Women’s Equality Series: Part 2. Increasing the political power of women of color empowers people of all races and genders. Meet the spokeswomen of the New American Majority.
I don’t know you, but I’m pretty certain of one thing. Unless you’re white, male, heterosexual, rich, ultra-conservative, and far- or alt-right, there’s a very good chance that you’ve felt marginalized and disempowered by the priorities and policies of our current president and administration.
How can you not feel left out? The values, needs, special interests, and standards of living that many of our representatives are dedicating their time and energy to have become so alarmingly narrow, money-driven, and self-serving, that the number of people and voters who still feel represented by them is continuously shrinking.
She the People, the first national summit for women of color in politics
This is where She the People comes in. Midterm elections are just around the corner and seizing the necessary seats to reclaim a government that truly represents her people is more critical than ever. The summit, held in San Francisco on September 20, 2018, will be attended by 500 women of color from 25 states, including elected officials and candidates in Congressional, statewide, mayoral, and district attorney races, movement leaders, and top political strategists.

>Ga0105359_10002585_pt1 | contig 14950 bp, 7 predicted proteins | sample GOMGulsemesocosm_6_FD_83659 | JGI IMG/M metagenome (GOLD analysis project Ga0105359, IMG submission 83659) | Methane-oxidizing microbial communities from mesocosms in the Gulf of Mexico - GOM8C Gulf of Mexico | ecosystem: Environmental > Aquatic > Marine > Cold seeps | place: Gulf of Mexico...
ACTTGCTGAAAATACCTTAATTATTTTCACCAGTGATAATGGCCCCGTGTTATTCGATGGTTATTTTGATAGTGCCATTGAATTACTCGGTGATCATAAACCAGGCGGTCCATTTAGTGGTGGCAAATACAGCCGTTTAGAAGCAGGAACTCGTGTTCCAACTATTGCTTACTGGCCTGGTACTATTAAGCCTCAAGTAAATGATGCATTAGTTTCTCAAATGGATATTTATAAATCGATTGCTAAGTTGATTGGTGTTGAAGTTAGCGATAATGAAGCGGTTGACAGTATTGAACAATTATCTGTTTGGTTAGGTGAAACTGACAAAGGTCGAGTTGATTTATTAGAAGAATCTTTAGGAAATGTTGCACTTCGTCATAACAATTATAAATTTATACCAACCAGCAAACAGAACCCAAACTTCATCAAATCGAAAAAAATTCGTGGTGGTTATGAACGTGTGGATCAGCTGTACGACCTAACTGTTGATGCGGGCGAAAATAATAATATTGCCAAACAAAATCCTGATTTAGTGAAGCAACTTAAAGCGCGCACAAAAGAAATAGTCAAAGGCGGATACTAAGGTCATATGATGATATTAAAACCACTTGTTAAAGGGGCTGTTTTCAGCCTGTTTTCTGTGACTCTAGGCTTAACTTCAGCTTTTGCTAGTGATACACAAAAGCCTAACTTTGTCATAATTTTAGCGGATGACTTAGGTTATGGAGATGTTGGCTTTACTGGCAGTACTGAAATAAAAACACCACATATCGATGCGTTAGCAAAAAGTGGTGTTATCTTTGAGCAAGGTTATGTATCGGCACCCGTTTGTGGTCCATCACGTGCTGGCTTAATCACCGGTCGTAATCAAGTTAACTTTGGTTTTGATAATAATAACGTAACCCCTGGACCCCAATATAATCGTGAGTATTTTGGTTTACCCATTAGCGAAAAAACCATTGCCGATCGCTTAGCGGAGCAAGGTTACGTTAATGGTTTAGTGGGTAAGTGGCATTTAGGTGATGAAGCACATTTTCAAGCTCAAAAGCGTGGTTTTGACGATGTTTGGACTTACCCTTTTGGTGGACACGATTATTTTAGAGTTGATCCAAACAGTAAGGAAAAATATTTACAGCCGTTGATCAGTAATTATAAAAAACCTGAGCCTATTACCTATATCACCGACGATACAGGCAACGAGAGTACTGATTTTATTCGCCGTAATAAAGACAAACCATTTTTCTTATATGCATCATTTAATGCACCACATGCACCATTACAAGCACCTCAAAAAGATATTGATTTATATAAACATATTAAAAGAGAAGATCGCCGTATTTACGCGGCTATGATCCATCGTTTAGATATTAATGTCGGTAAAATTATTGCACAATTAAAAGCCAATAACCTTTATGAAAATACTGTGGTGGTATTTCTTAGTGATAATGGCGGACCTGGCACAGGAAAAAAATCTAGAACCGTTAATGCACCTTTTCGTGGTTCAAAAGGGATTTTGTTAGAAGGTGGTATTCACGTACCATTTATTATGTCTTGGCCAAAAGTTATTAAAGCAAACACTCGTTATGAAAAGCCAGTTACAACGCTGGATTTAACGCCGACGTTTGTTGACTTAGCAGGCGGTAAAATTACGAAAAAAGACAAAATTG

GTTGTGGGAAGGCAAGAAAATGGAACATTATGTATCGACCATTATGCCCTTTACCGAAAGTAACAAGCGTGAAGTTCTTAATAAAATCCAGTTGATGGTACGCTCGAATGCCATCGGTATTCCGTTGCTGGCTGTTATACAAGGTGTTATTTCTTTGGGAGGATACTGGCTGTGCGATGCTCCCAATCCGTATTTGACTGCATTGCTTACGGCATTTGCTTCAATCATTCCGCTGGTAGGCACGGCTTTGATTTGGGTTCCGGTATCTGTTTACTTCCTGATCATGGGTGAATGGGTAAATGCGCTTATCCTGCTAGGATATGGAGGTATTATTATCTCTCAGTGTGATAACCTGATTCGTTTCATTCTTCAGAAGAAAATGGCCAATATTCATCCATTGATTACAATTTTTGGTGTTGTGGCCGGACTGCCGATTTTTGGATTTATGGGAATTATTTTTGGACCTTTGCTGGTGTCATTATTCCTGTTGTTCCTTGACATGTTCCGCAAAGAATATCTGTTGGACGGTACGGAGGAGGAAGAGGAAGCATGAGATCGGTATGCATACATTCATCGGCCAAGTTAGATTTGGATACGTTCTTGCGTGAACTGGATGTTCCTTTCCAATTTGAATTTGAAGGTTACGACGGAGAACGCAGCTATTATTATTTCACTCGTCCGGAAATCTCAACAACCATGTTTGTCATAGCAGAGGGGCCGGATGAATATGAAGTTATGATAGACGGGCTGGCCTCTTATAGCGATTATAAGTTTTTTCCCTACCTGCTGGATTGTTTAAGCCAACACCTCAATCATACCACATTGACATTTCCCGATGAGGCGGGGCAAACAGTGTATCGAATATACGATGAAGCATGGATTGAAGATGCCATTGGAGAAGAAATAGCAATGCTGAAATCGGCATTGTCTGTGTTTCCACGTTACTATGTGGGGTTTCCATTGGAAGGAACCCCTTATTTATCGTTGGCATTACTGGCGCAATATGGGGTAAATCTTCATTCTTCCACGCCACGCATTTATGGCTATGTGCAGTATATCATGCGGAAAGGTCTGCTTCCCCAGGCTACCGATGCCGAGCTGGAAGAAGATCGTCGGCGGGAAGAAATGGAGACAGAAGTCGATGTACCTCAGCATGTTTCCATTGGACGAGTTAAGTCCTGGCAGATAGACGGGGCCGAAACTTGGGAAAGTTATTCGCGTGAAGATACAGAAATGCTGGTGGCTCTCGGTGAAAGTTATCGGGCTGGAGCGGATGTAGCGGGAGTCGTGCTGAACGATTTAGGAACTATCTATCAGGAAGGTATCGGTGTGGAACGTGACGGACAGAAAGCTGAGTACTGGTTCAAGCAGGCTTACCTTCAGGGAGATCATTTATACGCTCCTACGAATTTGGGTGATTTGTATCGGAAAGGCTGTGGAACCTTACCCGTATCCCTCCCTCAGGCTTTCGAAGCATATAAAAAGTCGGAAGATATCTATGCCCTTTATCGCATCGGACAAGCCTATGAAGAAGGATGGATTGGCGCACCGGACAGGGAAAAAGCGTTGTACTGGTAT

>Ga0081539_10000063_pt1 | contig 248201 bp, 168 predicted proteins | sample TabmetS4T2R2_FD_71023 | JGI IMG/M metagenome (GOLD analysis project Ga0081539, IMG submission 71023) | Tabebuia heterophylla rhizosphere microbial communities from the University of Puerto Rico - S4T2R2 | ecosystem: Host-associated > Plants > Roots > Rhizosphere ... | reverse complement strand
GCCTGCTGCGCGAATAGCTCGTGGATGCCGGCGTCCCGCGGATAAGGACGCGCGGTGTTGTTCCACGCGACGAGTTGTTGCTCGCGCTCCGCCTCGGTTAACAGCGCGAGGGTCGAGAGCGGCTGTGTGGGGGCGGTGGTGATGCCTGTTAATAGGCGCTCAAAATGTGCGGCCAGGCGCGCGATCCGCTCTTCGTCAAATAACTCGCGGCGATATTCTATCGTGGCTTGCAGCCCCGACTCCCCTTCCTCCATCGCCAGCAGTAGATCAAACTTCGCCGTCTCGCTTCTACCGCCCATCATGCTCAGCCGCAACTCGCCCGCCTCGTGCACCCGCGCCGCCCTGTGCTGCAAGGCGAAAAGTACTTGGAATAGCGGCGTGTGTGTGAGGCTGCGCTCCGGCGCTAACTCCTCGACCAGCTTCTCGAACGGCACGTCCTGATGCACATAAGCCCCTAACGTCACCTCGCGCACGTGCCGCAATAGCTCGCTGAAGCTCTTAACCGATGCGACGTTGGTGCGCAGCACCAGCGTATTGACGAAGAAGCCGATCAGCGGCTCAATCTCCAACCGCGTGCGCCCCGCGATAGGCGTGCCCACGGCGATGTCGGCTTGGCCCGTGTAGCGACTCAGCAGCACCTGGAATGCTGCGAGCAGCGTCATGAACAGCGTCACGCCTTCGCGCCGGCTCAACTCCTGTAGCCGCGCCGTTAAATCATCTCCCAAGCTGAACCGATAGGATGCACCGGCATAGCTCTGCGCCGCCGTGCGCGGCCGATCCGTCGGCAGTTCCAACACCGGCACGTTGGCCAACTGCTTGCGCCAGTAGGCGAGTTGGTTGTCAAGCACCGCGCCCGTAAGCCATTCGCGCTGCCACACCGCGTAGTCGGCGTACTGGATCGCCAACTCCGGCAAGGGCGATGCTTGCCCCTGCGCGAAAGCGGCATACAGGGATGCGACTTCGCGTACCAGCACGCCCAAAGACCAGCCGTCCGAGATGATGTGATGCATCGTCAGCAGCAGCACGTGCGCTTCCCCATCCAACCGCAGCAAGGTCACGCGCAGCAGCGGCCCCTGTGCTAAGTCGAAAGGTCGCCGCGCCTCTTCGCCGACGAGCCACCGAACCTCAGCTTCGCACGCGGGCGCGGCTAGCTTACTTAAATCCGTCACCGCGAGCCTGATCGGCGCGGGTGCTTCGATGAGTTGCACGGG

Aimee Allison is the president of Democracy in Color, an expert on women of color in politics, the voice of the New American Majority, founder of She the People, and host of the acclaimed “Democracy in Color” podcast. According to Ellen McGirt, editor of Fortune magazine’s raceAhead, it is "The smartest podcast on race I've found in ages. Listen and grow."
Democracy in Color Podcast
In her latest episode with guests and political strategists, Tori Gavito (#WaytoWin) and LaTosha Brown (#BlackVotersMatter), Aimee discusses how She the People changes the game, not only for women of color, but for people of all races. Below is a brief excerpt of their inspiring exchange:
Allison: And we also have to work across race, and I want to hear from the both of you how we do it. I live in the Bay, I’m multiracial myself, so I have this built-in solidarity. But I think there is something about the way in which women of color can organize across race that shows we have a heart for other people, and I just want to have your feeling and sense of how we can show the rest of the country how to do that.
Gavito: It was looking at 2016 and looking at all the places we won. If you connect the dots and looked at all the work that was done, all these inspiring women . . . they themselves reflect a multiracial coalition. If we could synthesize that in one common strategy, anything was possible.
Allison: Latosha, what’s your thought on how women of color can lead a broader multiracial more inclusive coalition?
Brown: When there seems like there is resistance, how can you continuously stay with your principles, have your dignity, say ‘no’, we are going to transform this . . . Part of the challenge is . . . within the progressive community, we have to knock down our own barriers, be able to cross lines, really be able to build relationships, to do organizing with each other, also understand how we move different messages and different communities, and tailor that. That’s the way to win it.